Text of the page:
With a huge population of 1.4 billion people, the country has many problems, which translates into many opportunities for entrepreneurs and startups. The consumer technology industry is uniquely positioned to generate cross-industry experiences located outside of core technology businesses. Startups in this broad segment can address the problems and aspirations of India today. “If an entrepreneur can identify the right set of problem statements and show interest in digging into that, they will find Chiratae to be the right partner to take at least the first steps in the journey from seed to Series A,” said Menon.

Paradigm shift in health care

The Covid-19 pandemic was a huge eye opener, even for developed countries, as health systems were overwhelmed due to massive patient numbers. The shortcomings of the system were exposed, when it was previously assumed that they did not exist. But the huge influx of technology in healthcare has forever changed the face of healthcare delivery, especially as telemedicine has finally gained popularity.

While telemedicine already existed before the Covid-19 epidemic, its increased adoption by the medical community has stood out today. This has given telemedicine a permanent place in health care delivery as the focus shifts to preventive care.

People are focusing more than ever on online healthcare research, i.e. the discovery element, which has grown exponentially over the past couple of years. This presents some opportunities for entrepreneurs in the health technology segment, but healthcare delivery is still offline-focused. “But you know, there’s a layer in the middle of those two, which has to do with care management — has to do with handling the patient throughout a treatment protocol. And I think that stack is where we’ll see the traction moving forward,” shares Ranjith Menon, MD, Chiratae Ventures.

The managed care that Menon talks about begins when a patient is discharged from a delivery system like a hospital or clinic. Once outside of a doctor’s jurisdiction, patients often find it difficult to stick to a prescribed medical regimen, diet, and lifestyle. In such a scenario, healthcare management can help healthcare organizations significantly reduce costs while improving efficiency and quality of care.

According to Precedence Research, the global health management market was valued at approximately $34.44 billion in 2021 and is expected to reach $184.51 billion by 2030.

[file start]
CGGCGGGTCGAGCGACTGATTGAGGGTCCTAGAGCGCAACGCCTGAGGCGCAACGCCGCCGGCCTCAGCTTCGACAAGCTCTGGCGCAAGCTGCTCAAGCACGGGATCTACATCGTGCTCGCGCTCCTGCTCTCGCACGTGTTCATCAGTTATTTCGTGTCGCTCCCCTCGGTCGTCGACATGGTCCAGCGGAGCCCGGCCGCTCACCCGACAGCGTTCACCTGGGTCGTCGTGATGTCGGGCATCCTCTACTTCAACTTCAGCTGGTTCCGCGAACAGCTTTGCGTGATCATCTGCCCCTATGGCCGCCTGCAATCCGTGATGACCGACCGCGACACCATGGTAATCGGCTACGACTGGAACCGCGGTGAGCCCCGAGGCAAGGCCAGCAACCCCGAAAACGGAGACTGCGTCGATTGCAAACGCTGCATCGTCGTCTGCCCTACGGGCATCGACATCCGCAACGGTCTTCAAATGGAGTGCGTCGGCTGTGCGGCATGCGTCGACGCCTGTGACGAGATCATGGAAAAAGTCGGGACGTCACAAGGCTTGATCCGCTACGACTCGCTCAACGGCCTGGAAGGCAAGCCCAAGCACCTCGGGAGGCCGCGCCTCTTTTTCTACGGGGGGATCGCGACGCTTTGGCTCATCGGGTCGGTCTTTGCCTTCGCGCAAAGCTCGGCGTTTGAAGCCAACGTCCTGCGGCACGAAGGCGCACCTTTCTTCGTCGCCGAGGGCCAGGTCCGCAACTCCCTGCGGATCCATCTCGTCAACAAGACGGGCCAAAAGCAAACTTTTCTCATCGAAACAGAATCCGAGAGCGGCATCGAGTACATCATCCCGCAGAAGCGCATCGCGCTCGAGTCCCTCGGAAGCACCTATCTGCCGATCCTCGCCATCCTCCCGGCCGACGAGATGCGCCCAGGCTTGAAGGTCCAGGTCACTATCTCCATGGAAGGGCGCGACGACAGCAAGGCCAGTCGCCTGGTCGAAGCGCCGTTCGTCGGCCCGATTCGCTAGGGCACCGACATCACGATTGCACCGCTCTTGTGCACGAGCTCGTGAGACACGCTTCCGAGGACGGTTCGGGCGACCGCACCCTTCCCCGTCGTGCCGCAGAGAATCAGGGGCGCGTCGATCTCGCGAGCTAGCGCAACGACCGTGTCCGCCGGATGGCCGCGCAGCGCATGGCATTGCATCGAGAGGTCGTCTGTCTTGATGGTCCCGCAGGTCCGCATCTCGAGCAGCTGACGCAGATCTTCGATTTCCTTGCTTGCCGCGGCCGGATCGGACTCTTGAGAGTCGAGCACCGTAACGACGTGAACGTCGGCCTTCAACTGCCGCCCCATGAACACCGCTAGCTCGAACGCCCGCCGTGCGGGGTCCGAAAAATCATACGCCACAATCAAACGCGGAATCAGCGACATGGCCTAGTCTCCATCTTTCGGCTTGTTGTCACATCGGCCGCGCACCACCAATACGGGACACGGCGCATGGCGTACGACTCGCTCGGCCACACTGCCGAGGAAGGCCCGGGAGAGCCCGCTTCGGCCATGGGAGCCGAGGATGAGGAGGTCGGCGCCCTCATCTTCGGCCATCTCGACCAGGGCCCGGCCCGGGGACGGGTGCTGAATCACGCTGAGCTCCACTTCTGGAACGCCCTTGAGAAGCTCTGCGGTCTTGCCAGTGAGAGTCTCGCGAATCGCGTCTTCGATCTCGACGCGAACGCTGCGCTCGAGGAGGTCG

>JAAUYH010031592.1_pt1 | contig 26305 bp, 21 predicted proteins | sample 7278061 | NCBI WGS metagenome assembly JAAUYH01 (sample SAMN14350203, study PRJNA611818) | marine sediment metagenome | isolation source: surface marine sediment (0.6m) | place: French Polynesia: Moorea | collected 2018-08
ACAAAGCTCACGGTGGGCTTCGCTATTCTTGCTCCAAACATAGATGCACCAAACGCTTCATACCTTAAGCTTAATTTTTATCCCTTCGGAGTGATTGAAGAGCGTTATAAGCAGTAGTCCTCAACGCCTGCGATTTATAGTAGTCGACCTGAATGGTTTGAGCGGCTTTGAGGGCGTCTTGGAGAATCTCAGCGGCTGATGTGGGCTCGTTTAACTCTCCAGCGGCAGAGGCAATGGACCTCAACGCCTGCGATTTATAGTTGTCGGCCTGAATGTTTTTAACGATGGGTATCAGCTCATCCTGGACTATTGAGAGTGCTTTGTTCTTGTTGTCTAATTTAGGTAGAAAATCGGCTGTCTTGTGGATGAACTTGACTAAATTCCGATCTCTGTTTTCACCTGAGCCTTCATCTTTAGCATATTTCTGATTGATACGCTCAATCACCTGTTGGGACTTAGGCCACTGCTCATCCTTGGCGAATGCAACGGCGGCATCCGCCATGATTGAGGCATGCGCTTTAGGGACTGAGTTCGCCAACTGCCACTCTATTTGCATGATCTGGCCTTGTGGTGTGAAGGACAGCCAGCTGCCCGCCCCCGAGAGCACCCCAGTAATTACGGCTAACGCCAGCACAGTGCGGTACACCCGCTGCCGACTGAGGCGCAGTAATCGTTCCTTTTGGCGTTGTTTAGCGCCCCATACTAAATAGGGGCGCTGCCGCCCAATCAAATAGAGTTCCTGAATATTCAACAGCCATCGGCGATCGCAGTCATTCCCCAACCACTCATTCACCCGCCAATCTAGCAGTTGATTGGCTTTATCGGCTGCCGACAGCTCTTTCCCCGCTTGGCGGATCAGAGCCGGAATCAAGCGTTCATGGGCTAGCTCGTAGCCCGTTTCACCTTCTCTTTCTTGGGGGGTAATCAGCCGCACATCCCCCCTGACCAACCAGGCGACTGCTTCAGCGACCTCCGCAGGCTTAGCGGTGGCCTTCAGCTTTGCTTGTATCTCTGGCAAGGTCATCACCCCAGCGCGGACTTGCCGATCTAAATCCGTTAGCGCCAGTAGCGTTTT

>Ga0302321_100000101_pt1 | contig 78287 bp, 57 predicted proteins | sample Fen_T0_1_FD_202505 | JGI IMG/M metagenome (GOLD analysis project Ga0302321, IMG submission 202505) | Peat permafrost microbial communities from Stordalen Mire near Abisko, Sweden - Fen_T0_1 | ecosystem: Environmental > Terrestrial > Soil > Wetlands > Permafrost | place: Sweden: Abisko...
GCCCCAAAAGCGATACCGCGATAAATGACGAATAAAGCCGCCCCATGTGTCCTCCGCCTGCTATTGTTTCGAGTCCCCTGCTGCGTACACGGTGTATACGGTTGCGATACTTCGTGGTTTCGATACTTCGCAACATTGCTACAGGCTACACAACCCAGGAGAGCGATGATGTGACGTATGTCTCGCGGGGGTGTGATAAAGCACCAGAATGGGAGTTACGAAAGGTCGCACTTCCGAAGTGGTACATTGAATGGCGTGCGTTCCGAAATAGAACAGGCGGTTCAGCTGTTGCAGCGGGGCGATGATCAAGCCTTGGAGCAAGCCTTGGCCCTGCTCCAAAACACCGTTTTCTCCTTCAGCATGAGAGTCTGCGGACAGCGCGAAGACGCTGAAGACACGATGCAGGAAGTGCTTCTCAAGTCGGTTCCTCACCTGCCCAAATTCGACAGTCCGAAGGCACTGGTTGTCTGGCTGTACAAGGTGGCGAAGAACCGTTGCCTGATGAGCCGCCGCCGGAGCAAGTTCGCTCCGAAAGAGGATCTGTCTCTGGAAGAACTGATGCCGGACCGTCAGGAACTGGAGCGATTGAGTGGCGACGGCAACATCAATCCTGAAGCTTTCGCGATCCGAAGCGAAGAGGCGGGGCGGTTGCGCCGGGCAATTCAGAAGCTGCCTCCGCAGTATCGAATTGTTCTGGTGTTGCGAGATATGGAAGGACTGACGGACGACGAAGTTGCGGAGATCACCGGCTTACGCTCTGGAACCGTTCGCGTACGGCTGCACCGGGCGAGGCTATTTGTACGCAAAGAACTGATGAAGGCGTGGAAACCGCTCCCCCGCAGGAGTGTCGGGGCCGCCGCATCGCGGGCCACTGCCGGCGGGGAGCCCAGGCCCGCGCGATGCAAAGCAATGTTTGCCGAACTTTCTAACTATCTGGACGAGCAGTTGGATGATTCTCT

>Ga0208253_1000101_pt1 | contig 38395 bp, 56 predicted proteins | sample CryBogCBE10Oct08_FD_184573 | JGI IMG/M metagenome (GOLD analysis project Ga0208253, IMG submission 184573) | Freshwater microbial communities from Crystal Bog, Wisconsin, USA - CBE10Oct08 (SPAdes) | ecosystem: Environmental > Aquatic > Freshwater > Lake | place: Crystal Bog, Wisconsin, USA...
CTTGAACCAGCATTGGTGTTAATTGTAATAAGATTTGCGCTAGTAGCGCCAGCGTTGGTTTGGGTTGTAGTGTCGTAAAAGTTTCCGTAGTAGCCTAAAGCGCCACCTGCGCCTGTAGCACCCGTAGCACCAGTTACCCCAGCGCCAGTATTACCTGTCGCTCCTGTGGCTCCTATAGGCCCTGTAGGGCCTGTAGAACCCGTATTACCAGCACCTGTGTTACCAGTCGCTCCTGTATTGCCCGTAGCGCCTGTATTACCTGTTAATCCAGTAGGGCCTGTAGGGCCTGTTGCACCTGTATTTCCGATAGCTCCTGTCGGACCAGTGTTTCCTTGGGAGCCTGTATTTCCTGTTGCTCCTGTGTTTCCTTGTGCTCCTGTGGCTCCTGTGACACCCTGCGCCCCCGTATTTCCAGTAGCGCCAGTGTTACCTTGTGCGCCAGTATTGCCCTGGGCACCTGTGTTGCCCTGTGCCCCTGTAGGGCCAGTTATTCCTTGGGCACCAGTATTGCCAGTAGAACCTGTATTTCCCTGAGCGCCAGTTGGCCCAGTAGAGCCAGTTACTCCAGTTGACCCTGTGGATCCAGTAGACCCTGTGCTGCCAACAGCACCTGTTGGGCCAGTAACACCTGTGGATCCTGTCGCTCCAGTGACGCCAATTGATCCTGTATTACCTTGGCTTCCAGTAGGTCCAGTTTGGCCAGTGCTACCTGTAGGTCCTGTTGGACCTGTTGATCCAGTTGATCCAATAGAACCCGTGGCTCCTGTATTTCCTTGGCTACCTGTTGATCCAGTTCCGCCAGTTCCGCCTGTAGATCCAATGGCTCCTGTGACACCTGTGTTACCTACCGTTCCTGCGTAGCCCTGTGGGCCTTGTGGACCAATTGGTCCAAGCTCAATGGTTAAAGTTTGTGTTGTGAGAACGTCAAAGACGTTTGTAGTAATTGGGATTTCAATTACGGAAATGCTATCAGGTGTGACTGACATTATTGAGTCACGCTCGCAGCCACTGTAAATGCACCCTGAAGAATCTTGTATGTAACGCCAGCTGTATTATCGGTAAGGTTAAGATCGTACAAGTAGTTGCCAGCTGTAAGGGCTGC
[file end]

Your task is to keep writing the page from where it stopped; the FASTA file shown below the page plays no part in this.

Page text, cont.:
For a country of over a billion people, health care must be accessible. A positive step towards achieving this goal will come from the establishment of healthcare management systems stemming from innovation in the country’s healthcare technology segment. This would significantly improve patient outcomes in medical centers and clinics by providing them with better disease management, reducing inpatient stay and total physician shadowing hours. Health tech startups could lean into this space to improve the nation’s health care.

Support the entrepreneurial spirit

Over the past decade, India has truly become a land of opportunity with the success of startups paving the way for more entrepreneurs. And with the backing of VCs like Chiratae Ventures, the startup ecosystem is finally getting the much-needed fuel to sustain its long-term growth.

“Over the past 15+ years, Chiratae has become a leading venture capital firm in India. Chiratae has delivered eight unicorns with three IPOs, having invested in 125 tech startups to date. I want to commend Sudhir and his team for delivering consistent and outsized returns to investors, nurturing stellar founders over the long term, adding value, and providing board support to the portfolios,” said Ratan Tata, Senior Advisor, Chiratae Global Advisory Board.

As India’s startup journey continues despite the current market downturn, it will be interesting to see the support it attracts from domestic and international investors. One thing is certain – the bold entrepreneur will always have the backing of a VC through the many dips and ridges in the market.